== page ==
As per ethical and risk assessment guidelines, participants interested in partaking in the study had to complete medical screening a minimum of 24 hour before any arranged session. This gave them opportunity to consult friends, family, or a health professional, or ask any questions of the researcher. Experimental sessions took place in University laboratories between 12 and 6 pm. Before the study session commenced, participants were required to provide a breathalyser reading of 0.00 mg/l (Lion Alcolmeter 400, Lion Laboratories, Vale of Glamorgan, United Kingdom), confirm that they had not consumed excessive caffeine, and had adequate sleep the night previous. A battery of questionnaires was then completed (TLFB, AUDIT, BIS-11, DAQ, mood scale), followed by baseline SST and VPT. Participants were then randomly allocated to a stimulation condition and received cTBS to associated brain region according to the protocol. Once the cTBS was completed participants repeated the DAQ, mood scale, SST, and VPT in a counterbalanced order, taking approximately 15 minutes. Finally, participants completed the bogus taste task and were fully debriefed on completion.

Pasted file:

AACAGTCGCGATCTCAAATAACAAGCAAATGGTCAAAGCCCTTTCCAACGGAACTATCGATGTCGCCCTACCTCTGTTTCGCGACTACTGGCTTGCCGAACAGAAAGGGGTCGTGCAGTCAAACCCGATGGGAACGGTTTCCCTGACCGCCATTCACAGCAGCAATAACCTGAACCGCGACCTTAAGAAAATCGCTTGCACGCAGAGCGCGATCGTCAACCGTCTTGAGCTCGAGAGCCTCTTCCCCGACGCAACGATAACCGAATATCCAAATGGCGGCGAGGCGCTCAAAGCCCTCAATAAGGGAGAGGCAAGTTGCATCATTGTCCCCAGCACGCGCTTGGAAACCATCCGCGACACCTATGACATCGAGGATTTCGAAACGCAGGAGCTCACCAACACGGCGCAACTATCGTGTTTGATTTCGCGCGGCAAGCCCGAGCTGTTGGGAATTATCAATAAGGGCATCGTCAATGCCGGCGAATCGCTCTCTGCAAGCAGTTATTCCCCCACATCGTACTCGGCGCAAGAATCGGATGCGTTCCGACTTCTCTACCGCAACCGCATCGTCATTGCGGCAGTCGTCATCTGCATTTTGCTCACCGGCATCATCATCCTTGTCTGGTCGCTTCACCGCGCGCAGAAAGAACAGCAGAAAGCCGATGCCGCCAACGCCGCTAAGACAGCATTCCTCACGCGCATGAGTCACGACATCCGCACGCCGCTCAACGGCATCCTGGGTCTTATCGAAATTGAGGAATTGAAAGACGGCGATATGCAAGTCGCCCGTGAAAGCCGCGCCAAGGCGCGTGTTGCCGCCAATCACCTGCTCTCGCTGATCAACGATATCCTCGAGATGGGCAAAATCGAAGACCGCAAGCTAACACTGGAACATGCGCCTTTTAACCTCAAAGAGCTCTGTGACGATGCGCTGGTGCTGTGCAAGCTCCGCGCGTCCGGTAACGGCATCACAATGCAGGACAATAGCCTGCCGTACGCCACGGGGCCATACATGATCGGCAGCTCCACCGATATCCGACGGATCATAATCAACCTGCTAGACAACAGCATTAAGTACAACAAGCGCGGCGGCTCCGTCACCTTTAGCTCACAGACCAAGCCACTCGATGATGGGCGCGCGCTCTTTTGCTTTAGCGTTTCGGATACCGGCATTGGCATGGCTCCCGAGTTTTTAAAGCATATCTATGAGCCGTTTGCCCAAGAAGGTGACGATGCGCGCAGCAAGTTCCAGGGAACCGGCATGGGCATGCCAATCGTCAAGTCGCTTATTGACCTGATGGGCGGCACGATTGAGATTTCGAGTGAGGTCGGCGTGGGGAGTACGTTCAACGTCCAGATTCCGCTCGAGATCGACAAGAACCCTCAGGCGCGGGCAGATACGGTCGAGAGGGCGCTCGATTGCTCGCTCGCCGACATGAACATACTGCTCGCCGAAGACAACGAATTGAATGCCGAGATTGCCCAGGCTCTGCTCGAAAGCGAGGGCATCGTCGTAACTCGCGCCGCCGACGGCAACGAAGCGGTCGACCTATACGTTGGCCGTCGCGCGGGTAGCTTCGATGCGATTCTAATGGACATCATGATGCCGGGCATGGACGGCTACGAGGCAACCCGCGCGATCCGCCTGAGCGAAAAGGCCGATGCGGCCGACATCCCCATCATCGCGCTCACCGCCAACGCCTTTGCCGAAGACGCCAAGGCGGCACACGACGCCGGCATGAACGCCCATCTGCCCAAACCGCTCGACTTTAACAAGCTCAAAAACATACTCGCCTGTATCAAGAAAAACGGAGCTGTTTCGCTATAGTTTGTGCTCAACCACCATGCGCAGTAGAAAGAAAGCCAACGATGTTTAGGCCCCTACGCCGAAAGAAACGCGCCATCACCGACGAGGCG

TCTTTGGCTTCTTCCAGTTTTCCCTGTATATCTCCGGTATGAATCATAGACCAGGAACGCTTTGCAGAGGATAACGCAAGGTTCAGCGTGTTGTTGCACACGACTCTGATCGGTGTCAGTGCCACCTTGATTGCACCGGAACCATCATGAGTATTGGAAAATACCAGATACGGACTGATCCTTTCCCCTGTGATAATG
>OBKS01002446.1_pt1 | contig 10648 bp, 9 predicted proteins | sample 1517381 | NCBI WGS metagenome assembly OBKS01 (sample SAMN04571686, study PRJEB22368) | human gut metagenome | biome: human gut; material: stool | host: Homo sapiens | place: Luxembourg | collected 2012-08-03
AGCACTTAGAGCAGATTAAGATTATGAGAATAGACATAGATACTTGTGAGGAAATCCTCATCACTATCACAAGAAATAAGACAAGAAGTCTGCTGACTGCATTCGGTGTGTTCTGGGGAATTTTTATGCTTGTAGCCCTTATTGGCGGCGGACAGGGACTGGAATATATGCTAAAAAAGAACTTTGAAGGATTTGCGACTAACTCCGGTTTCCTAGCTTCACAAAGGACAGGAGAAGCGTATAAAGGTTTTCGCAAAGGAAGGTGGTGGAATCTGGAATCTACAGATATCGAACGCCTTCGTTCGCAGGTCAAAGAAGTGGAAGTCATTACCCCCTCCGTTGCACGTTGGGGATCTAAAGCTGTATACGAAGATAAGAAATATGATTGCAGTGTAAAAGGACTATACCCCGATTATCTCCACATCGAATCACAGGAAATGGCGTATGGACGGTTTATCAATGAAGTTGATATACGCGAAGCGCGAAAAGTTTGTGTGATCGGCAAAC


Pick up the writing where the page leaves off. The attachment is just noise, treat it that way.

Results

Demographics and baseline measures

A MANOVA was performed to assess if any differences in baseline measures (TLFB, AUDIT, BIS, and rMT) between conditions were present. Findings indicated that no significant differences between conditions Wilks’ Lambda = 0.72, F(12, 199.16) = 1.63, p = 0.07, η\( \frac{2}{p} \) = 0.10, as such none of these measures were taken forward into the main analysis as covariates. See Table 1 for means and standard deviations.

Table 1 Means and standard deviations for demographics and baseline measures

Subjective mood ratings

The influence of stimulation on mood ratings was assessed using two (one for positive and one for negative mood ratings, 2 (time; pre- and post-stimulation) x 4 (condition; rDLPFC, lDLPFC, mOFC, and Vertex) mixed ANOVAs. No effect of time F(1, 76) = 0.50, p = 0.48, η\( \frac{2}{p} \) = 0.007 or time x condition interaction F(3, 76) = 1.92, p = 0.13, η\( \frac{2}{p} \) = 0.07 was observed for positive mood ratings. Neither was there an effect of time F(1, 76) = 0.13, p = 0.72, η\( \frac{2}{p} \) = 0.002, or time x condition interaction F(3, 76) = 1.05, p = 0.38, η\( \frac{2}{p} \) = 0.04 for negative mood state ratings. This indicates that stimulation does not appear to alter the mood of participants, eliminating mood as potential explanation for changes in cognitive performance and ad libitum consumption.